4. Some are a bit suspicious of your embrace of parts of civic Scotland. You need to show that you understand that some of our civic leaders do not talk or represent the diversity of civil society, which is a very different proposition. One of Scotland’s features in the Union has been its truncated democracy; it would be great to hear you grasp this and embrace the need for a radical democratisation blowing through our society, renewing it and sweeping the cobwebs away.
5. Begin to define independence and the difference it can bring. Stop posing it as some kind of continuity of the present state of affairs. One Scottish Government minister told me, in all seriousness, that all independence entailed was the gradual extension of the Scotland Act 1998 until every aspect of public policy fell under its auspices.
Alex, you gave the same impression in your recent interview to the LA Times. “All that’s happening is that instead of controlling 60 per cent of spending in Scotland, we’d control 100 per cent. Instead of controlling 12 per cent of revenue in Scotland, we’d control 100.”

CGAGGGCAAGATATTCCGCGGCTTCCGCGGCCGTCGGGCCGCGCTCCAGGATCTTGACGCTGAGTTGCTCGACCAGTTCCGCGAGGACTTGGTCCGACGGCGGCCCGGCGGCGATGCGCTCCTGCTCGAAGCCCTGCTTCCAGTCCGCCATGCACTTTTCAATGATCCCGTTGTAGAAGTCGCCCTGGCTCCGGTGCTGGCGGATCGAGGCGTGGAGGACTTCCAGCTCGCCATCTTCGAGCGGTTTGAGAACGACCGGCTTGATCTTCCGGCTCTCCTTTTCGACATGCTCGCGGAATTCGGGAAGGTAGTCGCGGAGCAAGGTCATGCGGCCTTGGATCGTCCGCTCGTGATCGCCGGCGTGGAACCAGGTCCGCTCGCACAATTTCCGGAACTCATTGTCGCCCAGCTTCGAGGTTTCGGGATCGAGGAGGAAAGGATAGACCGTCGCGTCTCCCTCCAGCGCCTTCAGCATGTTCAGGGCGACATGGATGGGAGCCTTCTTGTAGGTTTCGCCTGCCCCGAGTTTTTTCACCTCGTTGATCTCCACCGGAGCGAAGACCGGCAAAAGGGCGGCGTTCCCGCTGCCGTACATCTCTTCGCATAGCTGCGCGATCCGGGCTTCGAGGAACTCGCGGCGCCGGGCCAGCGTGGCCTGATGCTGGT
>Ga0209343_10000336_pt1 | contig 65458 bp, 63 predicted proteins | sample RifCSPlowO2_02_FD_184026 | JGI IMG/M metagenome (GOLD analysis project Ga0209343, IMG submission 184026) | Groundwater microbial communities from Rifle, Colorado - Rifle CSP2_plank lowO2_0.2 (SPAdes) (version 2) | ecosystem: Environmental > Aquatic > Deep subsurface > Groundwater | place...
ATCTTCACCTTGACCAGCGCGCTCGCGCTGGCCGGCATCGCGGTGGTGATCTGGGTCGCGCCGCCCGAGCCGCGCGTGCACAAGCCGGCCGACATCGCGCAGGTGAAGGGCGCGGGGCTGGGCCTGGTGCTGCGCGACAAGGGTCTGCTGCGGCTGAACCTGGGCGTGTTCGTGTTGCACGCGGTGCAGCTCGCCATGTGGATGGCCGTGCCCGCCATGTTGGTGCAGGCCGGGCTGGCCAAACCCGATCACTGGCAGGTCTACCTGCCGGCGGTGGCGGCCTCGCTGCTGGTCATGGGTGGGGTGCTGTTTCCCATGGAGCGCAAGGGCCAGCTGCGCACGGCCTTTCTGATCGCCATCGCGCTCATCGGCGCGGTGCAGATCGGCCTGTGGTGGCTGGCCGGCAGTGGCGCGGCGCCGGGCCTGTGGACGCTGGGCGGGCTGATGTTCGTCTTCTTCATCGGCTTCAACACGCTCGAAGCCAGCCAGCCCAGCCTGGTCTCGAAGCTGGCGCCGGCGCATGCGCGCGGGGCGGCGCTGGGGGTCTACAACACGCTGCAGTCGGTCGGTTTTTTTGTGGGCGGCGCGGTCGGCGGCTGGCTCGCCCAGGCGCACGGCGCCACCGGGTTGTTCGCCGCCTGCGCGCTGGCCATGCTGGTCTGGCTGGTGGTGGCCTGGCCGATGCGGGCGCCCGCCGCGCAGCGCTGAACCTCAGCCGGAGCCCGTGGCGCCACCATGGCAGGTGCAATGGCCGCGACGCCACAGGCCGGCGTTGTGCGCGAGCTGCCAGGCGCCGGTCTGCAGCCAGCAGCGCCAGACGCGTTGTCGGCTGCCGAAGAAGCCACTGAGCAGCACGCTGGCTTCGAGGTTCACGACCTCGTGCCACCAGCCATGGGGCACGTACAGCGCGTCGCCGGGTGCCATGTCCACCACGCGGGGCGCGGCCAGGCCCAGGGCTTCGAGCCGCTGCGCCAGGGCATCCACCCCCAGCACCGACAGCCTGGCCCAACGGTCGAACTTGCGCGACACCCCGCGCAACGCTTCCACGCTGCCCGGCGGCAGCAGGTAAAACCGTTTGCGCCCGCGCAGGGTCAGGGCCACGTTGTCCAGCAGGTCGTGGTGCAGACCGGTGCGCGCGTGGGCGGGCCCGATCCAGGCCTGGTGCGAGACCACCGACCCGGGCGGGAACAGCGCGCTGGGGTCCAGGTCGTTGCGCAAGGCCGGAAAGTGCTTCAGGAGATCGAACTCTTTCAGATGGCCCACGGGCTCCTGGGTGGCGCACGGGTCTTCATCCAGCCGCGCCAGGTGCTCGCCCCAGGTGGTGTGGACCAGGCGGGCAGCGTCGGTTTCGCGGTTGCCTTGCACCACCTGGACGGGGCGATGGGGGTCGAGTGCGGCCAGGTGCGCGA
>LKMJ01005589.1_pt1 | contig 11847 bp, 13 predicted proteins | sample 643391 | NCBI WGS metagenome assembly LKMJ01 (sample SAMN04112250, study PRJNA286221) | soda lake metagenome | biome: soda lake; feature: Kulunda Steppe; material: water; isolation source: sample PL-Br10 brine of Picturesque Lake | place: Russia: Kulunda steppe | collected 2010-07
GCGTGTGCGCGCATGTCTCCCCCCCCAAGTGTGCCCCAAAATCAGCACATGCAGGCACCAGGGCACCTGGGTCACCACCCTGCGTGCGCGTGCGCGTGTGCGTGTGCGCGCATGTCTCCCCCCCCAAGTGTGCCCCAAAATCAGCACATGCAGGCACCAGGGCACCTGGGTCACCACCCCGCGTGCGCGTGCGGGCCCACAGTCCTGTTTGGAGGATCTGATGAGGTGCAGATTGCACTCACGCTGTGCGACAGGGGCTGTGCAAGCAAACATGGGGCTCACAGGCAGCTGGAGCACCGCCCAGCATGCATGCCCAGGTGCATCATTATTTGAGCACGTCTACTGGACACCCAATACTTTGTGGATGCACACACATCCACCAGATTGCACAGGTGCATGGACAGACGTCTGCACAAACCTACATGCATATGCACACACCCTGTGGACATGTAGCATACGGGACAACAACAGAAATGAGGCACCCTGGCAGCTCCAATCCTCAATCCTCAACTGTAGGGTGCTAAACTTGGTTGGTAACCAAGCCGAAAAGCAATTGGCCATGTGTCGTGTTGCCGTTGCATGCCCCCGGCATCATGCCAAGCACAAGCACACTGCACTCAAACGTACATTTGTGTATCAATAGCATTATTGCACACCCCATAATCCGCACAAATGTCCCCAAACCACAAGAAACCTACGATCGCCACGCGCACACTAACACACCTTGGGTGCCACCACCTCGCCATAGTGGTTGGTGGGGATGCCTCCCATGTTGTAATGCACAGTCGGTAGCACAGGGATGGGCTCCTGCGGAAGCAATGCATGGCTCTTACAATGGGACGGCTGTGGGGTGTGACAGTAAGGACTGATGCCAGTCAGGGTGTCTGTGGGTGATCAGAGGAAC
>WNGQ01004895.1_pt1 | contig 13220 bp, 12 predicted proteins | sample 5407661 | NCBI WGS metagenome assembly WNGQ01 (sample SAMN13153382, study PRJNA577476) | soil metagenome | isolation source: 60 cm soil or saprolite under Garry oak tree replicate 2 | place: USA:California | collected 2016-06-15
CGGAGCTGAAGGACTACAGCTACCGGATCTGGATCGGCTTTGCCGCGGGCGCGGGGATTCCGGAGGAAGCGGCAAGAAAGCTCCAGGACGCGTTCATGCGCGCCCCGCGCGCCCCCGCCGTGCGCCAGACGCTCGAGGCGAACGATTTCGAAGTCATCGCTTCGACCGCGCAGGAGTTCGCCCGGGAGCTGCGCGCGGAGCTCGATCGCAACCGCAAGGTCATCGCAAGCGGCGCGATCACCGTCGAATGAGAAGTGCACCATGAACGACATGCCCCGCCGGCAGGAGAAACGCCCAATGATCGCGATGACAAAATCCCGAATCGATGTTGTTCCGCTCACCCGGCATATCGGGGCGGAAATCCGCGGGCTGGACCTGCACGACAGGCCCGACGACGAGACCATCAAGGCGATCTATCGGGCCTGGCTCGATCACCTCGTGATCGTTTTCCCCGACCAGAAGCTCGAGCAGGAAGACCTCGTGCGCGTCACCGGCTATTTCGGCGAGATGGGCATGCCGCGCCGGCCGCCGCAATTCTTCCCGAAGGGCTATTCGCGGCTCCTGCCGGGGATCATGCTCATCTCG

6. We need a different language and philosophy of independence, with less talk about the parliament “gaining full powers” or “civic Scotland”, and more about wider change. Independence isn’t just about politics; it is about cultural and societal transformation. It is about responsibility, our maturing as individuals and a society, and recognising we can do more together, junking the culture of gripe and grievance, and instead taking power into our own hands. The transformation needs to begin now, not wait until Independence Day.
7. And to inspire us we have to create a wider tapestry of innovators, inventors and imagineers than we usually do, drawing both from our past and present. A rich mix would acknowledge some of the great radicals from our past – Adam Ferguson (who invented the modern understanding of civil society), Adam Smith, Robert Owen, Mary Brooksbank and Patrick Geddes.